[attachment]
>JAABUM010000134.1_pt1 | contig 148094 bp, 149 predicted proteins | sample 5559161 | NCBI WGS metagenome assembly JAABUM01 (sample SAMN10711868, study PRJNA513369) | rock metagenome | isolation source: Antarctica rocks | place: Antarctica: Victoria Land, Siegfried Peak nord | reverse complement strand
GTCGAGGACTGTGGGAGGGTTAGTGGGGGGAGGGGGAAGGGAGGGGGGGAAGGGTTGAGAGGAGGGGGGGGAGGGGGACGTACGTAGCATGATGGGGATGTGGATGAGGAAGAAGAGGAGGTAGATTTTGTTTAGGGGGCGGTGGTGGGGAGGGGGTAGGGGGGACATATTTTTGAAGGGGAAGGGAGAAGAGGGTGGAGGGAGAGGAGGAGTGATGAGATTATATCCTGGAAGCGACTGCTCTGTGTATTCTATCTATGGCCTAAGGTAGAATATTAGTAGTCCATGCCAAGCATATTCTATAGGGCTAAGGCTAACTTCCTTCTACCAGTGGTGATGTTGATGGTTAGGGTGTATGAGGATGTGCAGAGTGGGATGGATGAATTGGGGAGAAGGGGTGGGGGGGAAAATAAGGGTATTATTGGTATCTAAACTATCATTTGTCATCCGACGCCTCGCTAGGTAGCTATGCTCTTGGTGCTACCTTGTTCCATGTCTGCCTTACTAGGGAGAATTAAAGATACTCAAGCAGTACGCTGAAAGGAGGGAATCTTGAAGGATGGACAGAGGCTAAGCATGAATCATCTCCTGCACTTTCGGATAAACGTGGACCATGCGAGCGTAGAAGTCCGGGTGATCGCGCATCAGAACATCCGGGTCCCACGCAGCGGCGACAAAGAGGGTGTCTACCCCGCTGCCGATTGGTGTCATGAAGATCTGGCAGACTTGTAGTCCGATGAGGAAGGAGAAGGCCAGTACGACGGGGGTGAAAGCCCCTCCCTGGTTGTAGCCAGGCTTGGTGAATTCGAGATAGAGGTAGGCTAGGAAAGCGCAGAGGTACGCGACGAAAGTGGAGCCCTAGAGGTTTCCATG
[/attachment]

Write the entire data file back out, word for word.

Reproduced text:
>JAABUM010000134.1_pt1 | contig 148094 bp, 149 predicted proteins | sample 5559161 | NCBI WGS metagenome assembly JAABUM01 (sample SAMN10711868, study PRJNA513369) | rock metagenome | isolation source: Antarctica rocks | place: Antarctica: Victoria Land, Siegfried Peak nord | reverse complement strand
GTCGAGGACTGTGGGAGGGTTAGTGGGGGGAGGGGGAAGGGAGGGGGGGAAGGGTTGAGAGGAGGGGGGGGAGGGGGACGTACGTAGCATGATGGGGATGTGGATGAGGAAGAAGAGGAGGTAGATTTTGTTTAGGGGGCGGTGGTGGGGAGGGGGTAGGGGGGACATATTTTTGAAGGGGAAGGGAGAAGAGGGTGGAGGGAGAGGAGGAGTGATGAGATTATATCCTGGAAGCGACTGCTCTGTGTATTCTATCTATGGCCTAAGGTAGAATATTAGTAGTCCATGCCAAGCATATTCTATAGGGCTAAGGCTAACTTCCTTCTACCAGTGGTGATGTTGATGGTTAGGGTGTATGAGGATGTGCAGAGTGGGATGGATGAATTGGGGAGAAGGGGTGGGGGGGAAAATAAGGGTATTATTGGTATCTAAACTATCATTTGTCATCCGACGCCTCGCTAGGTAGCTATGCTCTTGGTGCTACCTTGTTCCATGTCTGCCTTACTAGGGAGAATTAAAGATACTCAAGCAGTACGCTGAAAGGAGGGAATCTTGAAGGATGGACAGAGGCTAAGCATGAATCATCTCCTGCACTTTCGGATAAACGTGGACCATGCGAGCGTAGAAGTCCGGGTGATCGCGCATCAGAACATCCGGGTCCCACGCAGCGGCGACAAAGAGGGTGTCTACCCCGCTGCCGATTGGTGTCATGAAGATCTGGCAGACTTGTAGTCCGATGAGGAAGGAGAAGGCCAGTACGACGGGGGTGAAAGCCCCTCCCTGGTTGTAGCCAGGCTTGGTGAATTCGAGATAGAGGTAGGCTAGGAAAGCGCAGAGGTACGCGACGAAAGTGGAGCCCTAGAGGTTTCCATG